Wlliam Gilmore Simms
The History of South Carolina, From Its First European Discovery to Its Erection into a Republic >> Chapter IV >> Page 36

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Page 36

History | S. Babcock & Co. | 1840
Transcription CHAPTER IV.

The language of this reply, the uncompromising hate which it expressed, and the threat which it conveyed, struck terror to the hearts of the Huguenots. Feebler than their foes, and unprepared for battle, such as remained in the ships resolved upon flight.` The approach of evening, while it prevented them from doing so in the first moment of their alarm, saved them also for the night from their enemies. But with the dawn of day they cut their cables, hoisted sail, and stood out to sea. They were closely pursued and fired upon all day, but escaped by superior sailing. Melendez returned to the harbor of St. Augustine, of which he took possession in the name of Philip II. whom he proclaimed monarch of all America, with the most solemn ceremonies of religion ; and under the favoring auspices of partial success, the building of the town, the oldest in the United States, was begun.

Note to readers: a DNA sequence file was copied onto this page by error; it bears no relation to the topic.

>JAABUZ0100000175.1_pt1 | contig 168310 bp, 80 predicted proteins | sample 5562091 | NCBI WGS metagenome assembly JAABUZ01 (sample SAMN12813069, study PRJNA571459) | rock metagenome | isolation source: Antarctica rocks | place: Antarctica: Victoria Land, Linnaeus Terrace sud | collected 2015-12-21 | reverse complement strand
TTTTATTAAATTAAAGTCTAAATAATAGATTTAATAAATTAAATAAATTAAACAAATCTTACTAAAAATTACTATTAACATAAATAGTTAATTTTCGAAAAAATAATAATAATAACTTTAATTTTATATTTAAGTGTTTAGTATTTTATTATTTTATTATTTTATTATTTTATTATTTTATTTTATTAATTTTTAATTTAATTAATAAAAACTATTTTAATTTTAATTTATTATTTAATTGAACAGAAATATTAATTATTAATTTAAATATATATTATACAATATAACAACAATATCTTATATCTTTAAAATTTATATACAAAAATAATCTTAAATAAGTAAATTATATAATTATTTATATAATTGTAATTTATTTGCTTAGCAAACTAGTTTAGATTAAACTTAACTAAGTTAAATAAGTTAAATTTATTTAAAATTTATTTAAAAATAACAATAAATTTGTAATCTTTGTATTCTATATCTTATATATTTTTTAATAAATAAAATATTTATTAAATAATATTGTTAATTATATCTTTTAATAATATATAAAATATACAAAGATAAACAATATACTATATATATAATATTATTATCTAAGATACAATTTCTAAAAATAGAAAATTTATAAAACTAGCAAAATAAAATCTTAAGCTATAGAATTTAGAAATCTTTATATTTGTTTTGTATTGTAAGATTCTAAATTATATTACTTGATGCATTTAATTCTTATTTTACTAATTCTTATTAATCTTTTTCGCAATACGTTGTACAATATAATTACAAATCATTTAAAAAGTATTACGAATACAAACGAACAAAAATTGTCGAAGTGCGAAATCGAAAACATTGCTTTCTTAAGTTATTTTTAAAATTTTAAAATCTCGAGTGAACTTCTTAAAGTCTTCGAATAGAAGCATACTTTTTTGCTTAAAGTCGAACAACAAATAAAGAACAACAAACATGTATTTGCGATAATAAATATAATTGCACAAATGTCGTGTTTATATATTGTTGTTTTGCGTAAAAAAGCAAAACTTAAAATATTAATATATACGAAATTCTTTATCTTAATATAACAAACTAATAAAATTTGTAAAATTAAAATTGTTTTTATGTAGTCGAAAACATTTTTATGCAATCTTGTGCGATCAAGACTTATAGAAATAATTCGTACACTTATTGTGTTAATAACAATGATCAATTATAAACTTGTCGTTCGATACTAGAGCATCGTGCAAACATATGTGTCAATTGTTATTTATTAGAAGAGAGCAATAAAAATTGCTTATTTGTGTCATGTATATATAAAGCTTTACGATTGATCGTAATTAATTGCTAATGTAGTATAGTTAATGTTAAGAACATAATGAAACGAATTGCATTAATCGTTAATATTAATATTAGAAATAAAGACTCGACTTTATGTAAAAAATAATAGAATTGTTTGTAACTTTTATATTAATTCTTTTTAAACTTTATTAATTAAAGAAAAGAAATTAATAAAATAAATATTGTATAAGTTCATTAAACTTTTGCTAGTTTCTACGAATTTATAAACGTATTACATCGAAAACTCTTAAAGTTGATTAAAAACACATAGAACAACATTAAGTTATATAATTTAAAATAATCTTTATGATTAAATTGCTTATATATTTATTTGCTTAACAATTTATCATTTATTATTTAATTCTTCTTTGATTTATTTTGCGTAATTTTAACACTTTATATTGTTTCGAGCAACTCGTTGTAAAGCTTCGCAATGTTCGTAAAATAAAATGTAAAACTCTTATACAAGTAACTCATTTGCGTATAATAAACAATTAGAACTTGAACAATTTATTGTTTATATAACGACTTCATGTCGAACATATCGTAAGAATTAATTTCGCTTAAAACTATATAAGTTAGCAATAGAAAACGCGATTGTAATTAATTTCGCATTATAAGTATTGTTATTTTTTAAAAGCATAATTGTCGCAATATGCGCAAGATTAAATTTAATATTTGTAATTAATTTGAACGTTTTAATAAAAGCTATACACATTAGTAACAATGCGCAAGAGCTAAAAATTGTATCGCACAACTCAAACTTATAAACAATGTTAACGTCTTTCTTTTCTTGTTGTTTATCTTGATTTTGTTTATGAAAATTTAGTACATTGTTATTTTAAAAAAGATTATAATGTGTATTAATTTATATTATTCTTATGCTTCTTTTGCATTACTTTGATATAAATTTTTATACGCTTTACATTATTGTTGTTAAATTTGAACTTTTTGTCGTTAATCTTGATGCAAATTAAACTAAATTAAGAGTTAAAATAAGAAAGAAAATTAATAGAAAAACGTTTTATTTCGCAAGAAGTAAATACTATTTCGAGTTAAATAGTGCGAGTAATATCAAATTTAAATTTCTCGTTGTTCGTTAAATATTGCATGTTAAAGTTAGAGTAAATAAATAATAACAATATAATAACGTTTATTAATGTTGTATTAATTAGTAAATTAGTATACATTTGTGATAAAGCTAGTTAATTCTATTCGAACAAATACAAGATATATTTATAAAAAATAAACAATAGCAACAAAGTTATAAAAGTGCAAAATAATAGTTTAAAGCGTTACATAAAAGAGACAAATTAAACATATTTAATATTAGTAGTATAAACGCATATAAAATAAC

While the Spaniards were thus employed, the colonists at Fort Caroline were neither idle nor apprehensive. Ribault resolved upon the most manly alternative. He resolved to anticipate the assaults of the enemy, and seek Melendez at sea. Crowding his main strength into his vessels, he left but a small garrison behind for the protection of his women and children, the sick of the expedition, and the stores. The garrison under Laudonniere, did not exceed eighty men, and not more than twenty of